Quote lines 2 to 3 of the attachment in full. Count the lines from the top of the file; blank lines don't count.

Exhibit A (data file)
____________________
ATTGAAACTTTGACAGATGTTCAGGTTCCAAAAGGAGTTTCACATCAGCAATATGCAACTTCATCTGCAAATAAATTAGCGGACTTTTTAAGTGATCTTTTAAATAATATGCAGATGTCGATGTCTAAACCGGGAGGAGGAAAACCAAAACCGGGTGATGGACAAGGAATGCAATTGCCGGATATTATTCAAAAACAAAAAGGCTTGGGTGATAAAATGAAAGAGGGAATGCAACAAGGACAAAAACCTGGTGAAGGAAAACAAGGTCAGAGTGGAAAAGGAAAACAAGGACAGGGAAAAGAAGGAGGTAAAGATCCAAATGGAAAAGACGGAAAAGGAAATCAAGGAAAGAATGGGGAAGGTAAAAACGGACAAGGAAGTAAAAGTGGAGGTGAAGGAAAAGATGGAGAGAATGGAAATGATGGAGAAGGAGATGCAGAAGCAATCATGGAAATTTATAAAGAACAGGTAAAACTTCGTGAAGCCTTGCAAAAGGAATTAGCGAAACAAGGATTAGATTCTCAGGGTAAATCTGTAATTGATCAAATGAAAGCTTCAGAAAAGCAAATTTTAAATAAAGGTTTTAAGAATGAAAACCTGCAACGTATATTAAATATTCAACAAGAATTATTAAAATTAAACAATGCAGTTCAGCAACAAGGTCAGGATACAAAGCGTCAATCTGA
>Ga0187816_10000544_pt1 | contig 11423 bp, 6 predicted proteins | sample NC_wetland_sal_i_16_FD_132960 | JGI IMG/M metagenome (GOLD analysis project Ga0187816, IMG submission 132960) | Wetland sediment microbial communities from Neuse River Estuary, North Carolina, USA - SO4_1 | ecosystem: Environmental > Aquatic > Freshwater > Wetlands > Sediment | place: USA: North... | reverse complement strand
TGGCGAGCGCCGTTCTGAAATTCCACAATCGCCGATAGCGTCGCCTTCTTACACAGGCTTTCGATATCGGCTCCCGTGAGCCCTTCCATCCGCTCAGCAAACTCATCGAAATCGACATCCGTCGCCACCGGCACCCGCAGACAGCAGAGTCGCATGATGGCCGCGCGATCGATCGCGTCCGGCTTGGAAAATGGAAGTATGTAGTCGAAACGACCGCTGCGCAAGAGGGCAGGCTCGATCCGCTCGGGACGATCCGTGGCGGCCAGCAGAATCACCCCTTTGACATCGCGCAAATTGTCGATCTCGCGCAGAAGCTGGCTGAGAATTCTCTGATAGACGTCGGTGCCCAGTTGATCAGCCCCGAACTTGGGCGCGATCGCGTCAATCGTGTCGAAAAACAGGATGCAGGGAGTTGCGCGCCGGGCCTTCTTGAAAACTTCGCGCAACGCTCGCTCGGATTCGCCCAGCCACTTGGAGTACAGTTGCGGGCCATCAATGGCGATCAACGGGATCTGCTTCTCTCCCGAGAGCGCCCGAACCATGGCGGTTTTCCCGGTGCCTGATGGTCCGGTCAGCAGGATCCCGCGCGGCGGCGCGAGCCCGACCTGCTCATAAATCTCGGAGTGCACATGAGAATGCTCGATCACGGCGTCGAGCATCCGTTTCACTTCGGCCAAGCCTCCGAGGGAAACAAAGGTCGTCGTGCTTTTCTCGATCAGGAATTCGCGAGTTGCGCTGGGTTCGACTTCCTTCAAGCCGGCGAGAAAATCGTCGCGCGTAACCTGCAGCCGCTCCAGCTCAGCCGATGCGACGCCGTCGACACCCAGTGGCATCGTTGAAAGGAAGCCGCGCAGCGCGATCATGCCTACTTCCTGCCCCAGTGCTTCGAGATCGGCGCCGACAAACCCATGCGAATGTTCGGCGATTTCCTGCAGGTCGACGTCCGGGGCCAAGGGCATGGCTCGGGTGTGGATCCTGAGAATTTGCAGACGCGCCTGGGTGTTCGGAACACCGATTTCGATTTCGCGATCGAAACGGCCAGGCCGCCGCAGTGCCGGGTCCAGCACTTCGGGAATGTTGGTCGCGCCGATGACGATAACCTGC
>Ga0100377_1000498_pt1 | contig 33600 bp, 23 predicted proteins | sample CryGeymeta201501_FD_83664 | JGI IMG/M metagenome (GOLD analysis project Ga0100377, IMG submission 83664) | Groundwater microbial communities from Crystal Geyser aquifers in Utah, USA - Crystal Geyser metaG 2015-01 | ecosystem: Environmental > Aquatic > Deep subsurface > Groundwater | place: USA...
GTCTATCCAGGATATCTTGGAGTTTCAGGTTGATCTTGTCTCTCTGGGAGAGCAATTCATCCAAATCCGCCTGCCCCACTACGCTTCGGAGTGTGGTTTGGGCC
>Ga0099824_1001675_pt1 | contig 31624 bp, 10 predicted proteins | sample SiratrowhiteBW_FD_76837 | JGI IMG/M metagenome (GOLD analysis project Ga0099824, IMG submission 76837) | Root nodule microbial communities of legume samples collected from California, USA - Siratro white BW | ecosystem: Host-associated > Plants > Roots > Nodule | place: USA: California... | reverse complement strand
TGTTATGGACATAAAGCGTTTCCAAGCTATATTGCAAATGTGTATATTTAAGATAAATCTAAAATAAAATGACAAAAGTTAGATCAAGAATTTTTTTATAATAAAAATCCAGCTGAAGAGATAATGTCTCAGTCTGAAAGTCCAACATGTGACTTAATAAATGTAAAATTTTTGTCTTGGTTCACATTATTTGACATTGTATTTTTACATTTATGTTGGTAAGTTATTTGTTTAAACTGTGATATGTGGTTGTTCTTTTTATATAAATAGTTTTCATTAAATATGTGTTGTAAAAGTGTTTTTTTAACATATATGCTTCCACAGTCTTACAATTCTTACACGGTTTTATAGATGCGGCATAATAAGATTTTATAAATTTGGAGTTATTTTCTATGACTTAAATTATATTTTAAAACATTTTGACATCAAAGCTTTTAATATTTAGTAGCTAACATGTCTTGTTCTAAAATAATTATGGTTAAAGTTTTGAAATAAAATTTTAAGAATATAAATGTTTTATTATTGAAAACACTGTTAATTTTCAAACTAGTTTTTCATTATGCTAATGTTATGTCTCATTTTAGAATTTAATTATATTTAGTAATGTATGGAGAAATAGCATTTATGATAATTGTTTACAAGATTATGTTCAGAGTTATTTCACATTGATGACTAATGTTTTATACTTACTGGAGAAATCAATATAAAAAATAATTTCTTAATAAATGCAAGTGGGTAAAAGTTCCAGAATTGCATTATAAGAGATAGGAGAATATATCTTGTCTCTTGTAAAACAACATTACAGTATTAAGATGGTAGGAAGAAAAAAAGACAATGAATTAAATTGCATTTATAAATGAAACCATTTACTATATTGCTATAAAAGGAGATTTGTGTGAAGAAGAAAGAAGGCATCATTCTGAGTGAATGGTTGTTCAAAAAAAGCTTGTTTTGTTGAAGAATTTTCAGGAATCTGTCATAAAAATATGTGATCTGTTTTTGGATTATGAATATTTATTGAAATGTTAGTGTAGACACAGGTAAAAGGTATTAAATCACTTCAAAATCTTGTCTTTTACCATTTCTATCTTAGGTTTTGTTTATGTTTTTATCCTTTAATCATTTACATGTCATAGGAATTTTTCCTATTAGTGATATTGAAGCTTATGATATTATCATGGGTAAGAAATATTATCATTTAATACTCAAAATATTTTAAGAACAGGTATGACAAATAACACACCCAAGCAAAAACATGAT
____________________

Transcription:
>Ga0187816_10000544_pt1 | contig 11423 bp, 6 predicted proteins | sample NC_wetland_sal_i_16_FD_132960 | JGI IMG/M metagenome (GOLD analysis project Ga0187816, IMG submission 132960) | Wetland sediment microbial communities from Neuse River Estuary, North Carolina, USA - SO4_1 | ecosystem: Environmental > Aquatic > Freshwater > Wetlands > Sediment | place: USA: North... | reverse complement strand
TGGCGAGCGCCGTTCTGAAATTCCACAATCGCCGATAGCGTCGCCTTCTTACACAGGCTTTCGATATCGGCTCCCGTGAGCCCTTCCATCCGCTCAGCAAACTCATCGAAATCGACATCCGTCGCCACCGGCACCCGCAGACAGCAGAGTCGCATGATGGCCGCGCGATCGATCGCGTCCGGCTTGGAAAATGGAAGTATGTAGTCGAAACGACCGCTGCGCAAGAGGGCAGGCTCGATCCGCTCGGGACGATCCGTGGCGGCCAGCAGAATCACCCCTTTGACATCGCGCAAATTGTCGATCTCGCGCAGAAGCTGGCTGAGAATTCTCTGATAGACGTCGGTGCCCAGTTGATCAGCCCCGAACTTGGGCGCGATCGCGTCAATCGTGTCGAAAAACAGGATGCAGGGAGTTGCGCGCCGGGCCTTCTTGAAAACTTCGCGCAACGCTCGCTCGGATTCGCCCAGCCACTTGGAGTACAGTTGCGGGCCATCAATGGCGATCAACGGGATCTGCTTCTCTCCCGAGAGCGCCCGAACCATGGCGGTTTTCCCGGTGCCTGATGGTCCGGTCAGCAGGATCCCGCGCGGCGGCGCGAGCCCGACCTGCTCATAAATCTCGGAGTGCACATGAGAATGCTCGATCACGGCGTCGAGCATCCGTTTCACTTCGGCCAAGCCTCCGAGGGAAACAAAGGTCGTCGTGCTTTTCTCGATCAGGAATTCGCGAGTTGCGCTGGGTTCGACTTCCTTCAAGCCGGCGAGAAAATCGTCGCGCGTAACCTGCAGCCGCTCCAGCTCAGCCGATGCGACGCCGTCGACACCCAGTGGCATCGTTGAAAGGAAGCCGCGCAGCGCGATCATGCCTACTTCCTGCCCCAGTGCTTCGAGATCGGCGCCGACAAACCCATGCGAATGTTCGGCGATTTCCTGCAGGTCGACGTCCGGGGCCAAGGGCATGGCTCGGGTGTGGATCCTGAGAATTTGCAGACGCGCCTGGGTGTTCGGAACACCGATTTCGATTTCGCGATCGAAACGGCCAGGCCGCCGCAGTGCCGGGTCCAGCACTTCGGGAATGTTGGTCGCGCCGATGACGATAACCTGC